One can only speculate whether, with the benefit of hindsight, McDow would have used Origin’s whistleblowing programme.
Legal protection for whistleblowers also varies greatly from country to country.
According to a 2015 DLA Piper report, Japan and China are taking the lead in Asia-Pacific, with express legislative provisions outlawing detrimental treatment of workers who blow the whistle.
Hong Kong offers no statutory protection; Australia does, but at present only through a series of general laws.
“Australia’s piecemeal and limited approach to whistleblowers to date is out of step with the approaches adopted in a number of our larger trading partners, including the protections afforded to whistleblowers in the United Kingdom, the USA, Japan and China,” DLA Piper employment partner Brett Feltham says.
This could change, though, since the Federal Government announced in its 2016-17 budget the introduction of arrangements to better protect whistleblowers, and a series of parliamentary hearings set for the first half of this year.
When the legislation is inadequate, how can companies ensure the anonymity of their whistleblowing programme?
One approach is to contract out the service to a consultancy. KPMG said 80% of its whistleblower reports over the past 12 months had elected to be anonymous.
Challenges remain, however.
A risk manager whose company uses KPMG’s FairCall whistleblower service said: “If people know that the tip has come from a whistleblower, there will be an internal hunt to find out who it is. For that reason, I now won’t tell management that the report came from FairCall, just that the issue came up in our regular auditing process.”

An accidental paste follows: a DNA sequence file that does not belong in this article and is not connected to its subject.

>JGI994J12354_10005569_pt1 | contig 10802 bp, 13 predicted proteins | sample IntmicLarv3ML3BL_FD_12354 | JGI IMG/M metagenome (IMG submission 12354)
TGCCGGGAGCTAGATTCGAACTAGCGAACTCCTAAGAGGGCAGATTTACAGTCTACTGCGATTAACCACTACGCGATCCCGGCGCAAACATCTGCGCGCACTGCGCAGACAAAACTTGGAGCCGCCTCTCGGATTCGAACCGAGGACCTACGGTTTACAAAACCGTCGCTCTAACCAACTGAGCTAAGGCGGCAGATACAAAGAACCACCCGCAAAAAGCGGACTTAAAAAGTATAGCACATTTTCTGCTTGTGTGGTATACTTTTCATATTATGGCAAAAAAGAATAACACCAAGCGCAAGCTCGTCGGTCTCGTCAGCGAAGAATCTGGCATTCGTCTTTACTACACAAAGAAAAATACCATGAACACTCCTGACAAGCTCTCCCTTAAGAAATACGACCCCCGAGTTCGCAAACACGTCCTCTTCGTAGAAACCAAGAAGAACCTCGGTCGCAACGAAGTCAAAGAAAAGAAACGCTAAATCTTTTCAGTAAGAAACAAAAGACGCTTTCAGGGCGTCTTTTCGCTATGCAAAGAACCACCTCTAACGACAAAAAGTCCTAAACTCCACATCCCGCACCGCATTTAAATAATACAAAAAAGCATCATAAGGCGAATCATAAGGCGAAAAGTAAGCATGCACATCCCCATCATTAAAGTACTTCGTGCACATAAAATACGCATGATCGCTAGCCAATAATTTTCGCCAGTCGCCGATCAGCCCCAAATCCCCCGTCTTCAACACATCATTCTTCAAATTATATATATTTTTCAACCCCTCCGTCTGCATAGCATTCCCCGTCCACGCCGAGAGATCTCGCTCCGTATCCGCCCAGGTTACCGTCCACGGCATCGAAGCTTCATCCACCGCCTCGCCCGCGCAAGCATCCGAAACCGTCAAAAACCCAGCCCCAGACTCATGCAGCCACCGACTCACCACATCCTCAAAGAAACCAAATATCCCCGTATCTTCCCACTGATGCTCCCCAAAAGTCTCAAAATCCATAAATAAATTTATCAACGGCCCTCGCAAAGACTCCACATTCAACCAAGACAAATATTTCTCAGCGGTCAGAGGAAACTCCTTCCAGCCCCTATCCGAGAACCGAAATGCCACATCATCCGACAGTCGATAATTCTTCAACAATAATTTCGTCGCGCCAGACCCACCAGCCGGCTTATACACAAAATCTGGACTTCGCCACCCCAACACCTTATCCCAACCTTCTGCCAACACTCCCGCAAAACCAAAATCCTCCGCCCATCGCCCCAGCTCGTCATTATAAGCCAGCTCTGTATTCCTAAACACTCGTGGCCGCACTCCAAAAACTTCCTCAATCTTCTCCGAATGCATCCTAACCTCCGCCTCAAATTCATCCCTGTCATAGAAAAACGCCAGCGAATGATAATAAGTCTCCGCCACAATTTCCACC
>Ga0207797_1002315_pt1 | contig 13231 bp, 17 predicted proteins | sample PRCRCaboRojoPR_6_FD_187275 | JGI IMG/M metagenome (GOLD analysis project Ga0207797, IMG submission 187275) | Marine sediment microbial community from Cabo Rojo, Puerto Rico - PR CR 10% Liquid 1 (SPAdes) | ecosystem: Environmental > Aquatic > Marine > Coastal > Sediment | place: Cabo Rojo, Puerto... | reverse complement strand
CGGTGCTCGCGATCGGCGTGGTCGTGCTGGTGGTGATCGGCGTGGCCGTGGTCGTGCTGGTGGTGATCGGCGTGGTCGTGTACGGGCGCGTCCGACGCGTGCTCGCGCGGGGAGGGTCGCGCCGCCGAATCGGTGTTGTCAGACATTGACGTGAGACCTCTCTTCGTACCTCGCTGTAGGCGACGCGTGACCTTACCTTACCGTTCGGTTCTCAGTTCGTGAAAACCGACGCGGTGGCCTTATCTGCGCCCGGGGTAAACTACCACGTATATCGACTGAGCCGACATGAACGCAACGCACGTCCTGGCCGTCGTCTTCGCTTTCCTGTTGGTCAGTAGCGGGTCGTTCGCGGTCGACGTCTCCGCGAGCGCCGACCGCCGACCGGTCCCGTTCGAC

An ineffective whistleblower programme should also trouble company directors and officers.
Feltham says that even where a programme is legally compliant, it may still fail to bring up internal issues.
“A programme which is ineffective in this way may potentially expose a company to corporate disaster, whether through substantial financial loss, product associated flaws/risks and/or reputational damage which could have otherwise been avoided,” he says. “If those situations arise, then directors may themselves be held accountable for those events.”
Another challenge for corporates is adopting a consistent global approach that accommodates di erences in legislation and culture. In China and the US, for example, legislation provides financial incentives or bounties to the whistleblower if their allegations hold water. Employees in China are also obliged – by law – to report any suspected criminal wrongdoings.
Similarly, a multi-jurisdictional footprint may introduce diffculties in terms of the response, both from a language and logistical perspective.
“If you’ve got matters coming in from all around the world, you need to be able to very quickly and efficiently respond within 24 hours,” KPMG’s Witherdin says. “That may mean mobilising on-the-ground investigation and legal services pretty quickly.”
A perennial risk is that the hotline receives vexatious or frivolous reports.
“The important thing is to have the right triaging procedures in place to make sure that management time can be focused on the important and serious matters that are genuine,” Witherdin says.
What is plain is that vast improvements need to be made across the board to improve whistleblower protections and corporate governance.